ARKANSAS TIMES FILM SERIES: ‘F FOR FAKE’
TUESDAY 5/23. Riverdale 10 Cinema. 7 p.m.
One of the first lines uttered by director Orson Welles in “F for Fake” (1974) — a documentary that flirts with dramatic elements — is a message to the viewer: “Ladies and gentleman, by way of introduction, this is a film about trickery, fraud, about lies … But not this time. No, this is a promise. During the next hour, everything you’ll hear from us is really true and based on solid facts.” What follows is a trailblazing, video essay-esque exploration of Elmyr de Hory, a prolific art forger, via his biographer, Clifford Irving, a man notorious for having written an entirely falsified ghost autobiography of billionaire recluse Howard Hughes, an act so scandalous that it caused Hughes to come out of self-imposed exile to issue a response.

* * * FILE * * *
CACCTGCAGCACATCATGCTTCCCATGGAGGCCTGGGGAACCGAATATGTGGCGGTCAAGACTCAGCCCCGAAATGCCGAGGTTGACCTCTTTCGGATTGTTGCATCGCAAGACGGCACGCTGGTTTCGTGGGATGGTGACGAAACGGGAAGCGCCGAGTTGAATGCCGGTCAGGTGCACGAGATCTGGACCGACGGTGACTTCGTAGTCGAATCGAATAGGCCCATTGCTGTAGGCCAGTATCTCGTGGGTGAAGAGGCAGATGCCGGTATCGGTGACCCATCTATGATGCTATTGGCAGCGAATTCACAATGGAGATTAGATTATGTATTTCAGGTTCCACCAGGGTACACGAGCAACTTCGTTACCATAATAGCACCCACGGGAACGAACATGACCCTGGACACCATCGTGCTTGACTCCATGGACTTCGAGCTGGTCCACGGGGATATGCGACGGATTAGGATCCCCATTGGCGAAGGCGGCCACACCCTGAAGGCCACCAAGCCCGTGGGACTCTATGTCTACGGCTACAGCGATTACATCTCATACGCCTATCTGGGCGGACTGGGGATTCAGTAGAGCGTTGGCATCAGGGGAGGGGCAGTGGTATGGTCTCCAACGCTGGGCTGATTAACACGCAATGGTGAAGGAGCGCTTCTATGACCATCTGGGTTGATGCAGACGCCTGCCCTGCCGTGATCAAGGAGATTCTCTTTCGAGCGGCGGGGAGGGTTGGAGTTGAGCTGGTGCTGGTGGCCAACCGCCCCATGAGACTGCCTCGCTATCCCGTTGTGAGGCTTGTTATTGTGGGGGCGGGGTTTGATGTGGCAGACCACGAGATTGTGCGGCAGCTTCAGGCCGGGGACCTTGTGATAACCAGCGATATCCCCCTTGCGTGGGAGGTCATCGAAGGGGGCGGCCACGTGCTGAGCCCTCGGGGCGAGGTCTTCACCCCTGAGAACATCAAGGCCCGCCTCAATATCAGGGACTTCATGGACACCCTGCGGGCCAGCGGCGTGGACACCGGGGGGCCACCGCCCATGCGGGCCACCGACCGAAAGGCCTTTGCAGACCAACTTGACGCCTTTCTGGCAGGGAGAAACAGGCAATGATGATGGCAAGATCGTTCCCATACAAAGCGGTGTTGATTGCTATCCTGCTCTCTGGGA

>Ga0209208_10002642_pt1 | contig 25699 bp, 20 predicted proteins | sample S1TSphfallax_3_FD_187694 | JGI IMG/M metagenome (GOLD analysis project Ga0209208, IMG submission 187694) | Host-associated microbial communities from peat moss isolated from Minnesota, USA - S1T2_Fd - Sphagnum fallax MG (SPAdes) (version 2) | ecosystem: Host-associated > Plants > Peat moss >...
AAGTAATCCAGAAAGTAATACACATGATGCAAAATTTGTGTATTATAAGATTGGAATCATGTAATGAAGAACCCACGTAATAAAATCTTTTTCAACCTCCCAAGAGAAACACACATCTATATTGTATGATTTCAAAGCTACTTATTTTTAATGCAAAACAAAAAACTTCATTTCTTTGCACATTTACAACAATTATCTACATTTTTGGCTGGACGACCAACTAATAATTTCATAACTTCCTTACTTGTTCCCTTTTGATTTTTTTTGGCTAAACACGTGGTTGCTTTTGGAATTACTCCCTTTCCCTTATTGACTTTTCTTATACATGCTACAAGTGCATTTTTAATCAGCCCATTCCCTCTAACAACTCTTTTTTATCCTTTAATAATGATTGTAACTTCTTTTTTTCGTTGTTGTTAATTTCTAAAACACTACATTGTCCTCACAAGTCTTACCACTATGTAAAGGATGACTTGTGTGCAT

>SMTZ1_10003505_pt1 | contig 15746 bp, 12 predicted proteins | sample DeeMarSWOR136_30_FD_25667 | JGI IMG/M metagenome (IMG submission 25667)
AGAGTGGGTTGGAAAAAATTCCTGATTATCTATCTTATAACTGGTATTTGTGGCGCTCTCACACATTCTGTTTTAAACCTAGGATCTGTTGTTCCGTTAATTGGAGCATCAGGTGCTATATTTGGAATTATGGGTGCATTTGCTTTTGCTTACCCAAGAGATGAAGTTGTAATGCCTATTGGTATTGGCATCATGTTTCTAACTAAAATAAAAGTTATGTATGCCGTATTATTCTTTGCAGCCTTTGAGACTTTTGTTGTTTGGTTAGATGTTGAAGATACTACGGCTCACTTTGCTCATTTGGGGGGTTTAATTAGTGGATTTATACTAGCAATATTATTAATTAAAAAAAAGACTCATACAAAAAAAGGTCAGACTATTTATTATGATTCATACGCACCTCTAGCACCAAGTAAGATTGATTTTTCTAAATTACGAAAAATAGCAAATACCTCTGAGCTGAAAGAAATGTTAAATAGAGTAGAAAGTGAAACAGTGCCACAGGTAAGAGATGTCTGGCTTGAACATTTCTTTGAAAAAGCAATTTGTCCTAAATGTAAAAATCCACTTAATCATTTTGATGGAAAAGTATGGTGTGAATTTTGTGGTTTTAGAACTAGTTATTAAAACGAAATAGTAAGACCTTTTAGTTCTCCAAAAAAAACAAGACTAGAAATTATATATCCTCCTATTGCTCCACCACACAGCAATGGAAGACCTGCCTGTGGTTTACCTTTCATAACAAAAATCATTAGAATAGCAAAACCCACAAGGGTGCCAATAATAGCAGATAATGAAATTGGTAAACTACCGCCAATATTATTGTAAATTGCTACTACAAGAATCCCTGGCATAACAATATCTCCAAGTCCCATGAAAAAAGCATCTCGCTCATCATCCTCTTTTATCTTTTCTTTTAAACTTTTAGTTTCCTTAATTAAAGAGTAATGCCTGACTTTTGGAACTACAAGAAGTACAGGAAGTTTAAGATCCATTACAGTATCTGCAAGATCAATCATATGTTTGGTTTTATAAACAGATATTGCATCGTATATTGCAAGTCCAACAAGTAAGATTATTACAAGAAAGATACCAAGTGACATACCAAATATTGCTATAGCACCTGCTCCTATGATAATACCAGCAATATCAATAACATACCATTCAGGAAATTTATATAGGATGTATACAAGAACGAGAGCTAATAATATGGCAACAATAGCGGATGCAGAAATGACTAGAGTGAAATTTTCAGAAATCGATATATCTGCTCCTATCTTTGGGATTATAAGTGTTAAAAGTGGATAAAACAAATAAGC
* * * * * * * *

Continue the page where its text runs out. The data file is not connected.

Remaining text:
With the help of a skillful editing style that may or may not have been designed to playfully deceive the audience, Welles — the mind behind perhaps the most revered movie of all time, “Citizen Kane” — uses his second-to-last completed film to parse essential themes at the heart of artmaking, like authenticity and authorship. “If you get on the film’s wavelength and listen to what he’s saying and watch what he’s doing, it’s riveting,” said director Peter Bogdanovich, who Welles lived with during the production of “F for Fake.” “If you fight it, and you expect it to be a linear kind of thing, then you’re not going to enjoy it.”